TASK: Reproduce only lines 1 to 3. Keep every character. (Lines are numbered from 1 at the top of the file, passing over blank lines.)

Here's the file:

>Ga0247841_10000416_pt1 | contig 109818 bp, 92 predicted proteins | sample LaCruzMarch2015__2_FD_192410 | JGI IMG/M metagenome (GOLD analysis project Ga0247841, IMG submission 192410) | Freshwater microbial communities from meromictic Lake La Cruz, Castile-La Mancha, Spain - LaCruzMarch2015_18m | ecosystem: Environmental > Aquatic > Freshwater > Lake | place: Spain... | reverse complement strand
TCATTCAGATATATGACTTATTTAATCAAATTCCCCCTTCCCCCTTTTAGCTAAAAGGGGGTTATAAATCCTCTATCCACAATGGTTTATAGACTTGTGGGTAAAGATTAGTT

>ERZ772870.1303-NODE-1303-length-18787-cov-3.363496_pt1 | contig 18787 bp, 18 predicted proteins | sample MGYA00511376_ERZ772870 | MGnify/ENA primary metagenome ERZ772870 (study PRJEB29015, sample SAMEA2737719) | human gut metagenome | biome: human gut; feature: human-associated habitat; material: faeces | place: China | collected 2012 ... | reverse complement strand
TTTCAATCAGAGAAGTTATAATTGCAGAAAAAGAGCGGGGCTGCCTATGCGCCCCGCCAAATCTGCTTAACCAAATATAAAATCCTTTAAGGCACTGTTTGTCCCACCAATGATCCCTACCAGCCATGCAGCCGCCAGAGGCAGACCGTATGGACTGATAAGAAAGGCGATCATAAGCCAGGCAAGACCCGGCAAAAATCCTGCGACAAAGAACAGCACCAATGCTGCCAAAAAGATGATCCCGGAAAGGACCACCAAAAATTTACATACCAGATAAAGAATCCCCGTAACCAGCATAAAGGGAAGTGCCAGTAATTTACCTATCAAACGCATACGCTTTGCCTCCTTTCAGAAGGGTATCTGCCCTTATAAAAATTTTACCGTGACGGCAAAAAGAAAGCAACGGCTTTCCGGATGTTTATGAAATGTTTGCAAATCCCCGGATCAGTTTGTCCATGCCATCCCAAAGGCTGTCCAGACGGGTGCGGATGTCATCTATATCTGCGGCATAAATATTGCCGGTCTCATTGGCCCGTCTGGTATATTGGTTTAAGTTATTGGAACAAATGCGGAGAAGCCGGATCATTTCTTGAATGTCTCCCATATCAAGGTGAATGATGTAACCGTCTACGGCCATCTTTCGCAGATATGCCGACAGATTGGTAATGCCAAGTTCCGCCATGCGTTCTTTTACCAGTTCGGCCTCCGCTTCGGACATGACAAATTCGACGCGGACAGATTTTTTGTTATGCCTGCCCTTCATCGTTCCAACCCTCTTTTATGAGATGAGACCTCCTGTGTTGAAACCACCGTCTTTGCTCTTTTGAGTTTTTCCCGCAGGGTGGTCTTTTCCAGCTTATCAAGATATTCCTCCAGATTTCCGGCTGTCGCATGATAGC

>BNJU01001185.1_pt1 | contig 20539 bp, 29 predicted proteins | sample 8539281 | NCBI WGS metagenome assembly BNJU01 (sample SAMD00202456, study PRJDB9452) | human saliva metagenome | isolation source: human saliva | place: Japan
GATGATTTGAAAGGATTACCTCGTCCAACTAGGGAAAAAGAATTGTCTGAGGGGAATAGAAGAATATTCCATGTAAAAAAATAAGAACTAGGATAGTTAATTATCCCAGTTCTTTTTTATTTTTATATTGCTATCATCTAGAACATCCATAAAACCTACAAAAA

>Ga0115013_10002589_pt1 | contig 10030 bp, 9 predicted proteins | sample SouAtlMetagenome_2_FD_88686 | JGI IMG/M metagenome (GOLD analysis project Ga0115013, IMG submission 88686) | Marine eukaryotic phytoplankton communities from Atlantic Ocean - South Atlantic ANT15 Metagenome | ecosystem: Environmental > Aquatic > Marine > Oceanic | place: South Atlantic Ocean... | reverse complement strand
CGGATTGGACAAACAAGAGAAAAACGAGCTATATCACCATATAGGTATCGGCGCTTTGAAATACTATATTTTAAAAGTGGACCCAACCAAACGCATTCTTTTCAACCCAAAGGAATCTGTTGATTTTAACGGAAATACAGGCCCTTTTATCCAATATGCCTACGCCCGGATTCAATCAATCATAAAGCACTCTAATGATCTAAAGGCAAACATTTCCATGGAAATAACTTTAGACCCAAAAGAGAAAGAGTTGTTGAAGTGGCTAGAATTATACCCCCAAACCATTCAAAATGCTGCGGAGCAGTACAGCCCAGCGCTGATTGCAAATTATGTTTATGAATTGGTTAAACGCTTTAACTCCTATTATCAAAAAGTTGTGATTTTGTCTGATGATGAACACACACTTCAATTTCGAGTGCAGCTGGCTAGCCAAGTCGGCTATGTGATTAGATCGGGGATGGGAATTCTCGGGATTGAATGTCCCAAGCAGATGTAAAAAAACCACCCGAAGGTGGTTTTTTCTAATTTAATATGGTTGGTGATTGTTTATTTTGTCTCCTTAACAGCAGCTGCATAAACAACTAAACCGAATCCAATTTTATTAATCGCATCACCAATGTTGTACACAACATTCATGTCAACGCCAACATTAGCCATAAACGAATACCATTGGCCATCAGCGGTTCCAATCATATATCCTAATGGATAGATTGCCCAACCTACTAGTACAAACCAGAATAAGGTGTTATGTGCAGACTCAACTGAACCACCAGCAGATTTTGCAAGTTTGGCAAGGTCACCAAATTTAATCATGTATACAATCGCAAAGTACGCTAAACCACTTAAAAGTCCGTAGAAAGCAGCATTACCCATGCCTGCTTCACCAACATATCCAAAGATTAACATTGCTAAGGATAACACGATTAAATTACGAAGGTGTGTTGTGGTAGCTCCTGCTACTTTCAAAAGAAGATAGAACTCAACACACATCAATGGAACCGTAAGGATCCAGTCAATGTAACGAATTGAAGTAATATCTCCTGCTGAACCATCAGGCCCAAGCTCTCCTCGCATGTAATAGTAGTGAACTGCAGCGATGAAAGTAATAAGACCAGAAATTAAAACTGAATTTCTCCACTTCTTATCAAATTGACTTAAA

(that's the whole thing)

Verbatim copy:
>Ga0247841_10000416_pt1 | contig 109818 bp, 92 predicted proteins | sample LaCruzMarch2015__2_FD_192410 | JGI IMG/M metagenome (GOLD analysis project Ga0247841, IMG submission 192410) | Freshwater microbial communities from meromictic Lake La Cruz, Castile-La Mancha, Spain - LaCruzMarch2015_18m | ecosystem: Environmental > Aquatic > Freshwater > Lake | place: Spain... | reverse complement strand
TCATTCAGATATATGACTTATTTAATCAAATTCCCCCTTCCCCCTTTTAGCTAAAAGGGGGTTATAAATCCTCTATCCACAATGGTTTATAGACTTGTGGGTAAAGATTAGTT

>ERZ772870.1303-NODE-1303-length-18787-cov-3.363496_pt1 | contig 18787 bp, 18 predicted proteins | sample MGYA00511376_ERZ772870 | MGnify/ENA primary metagenome ERZ772870 (study PRJEB29015, sample SAMEA2737719) | human gut metagenome | biome: human gut; feature: human-associated habitat; material: faeces | place: China | collected 2012 ... | reverse complement strand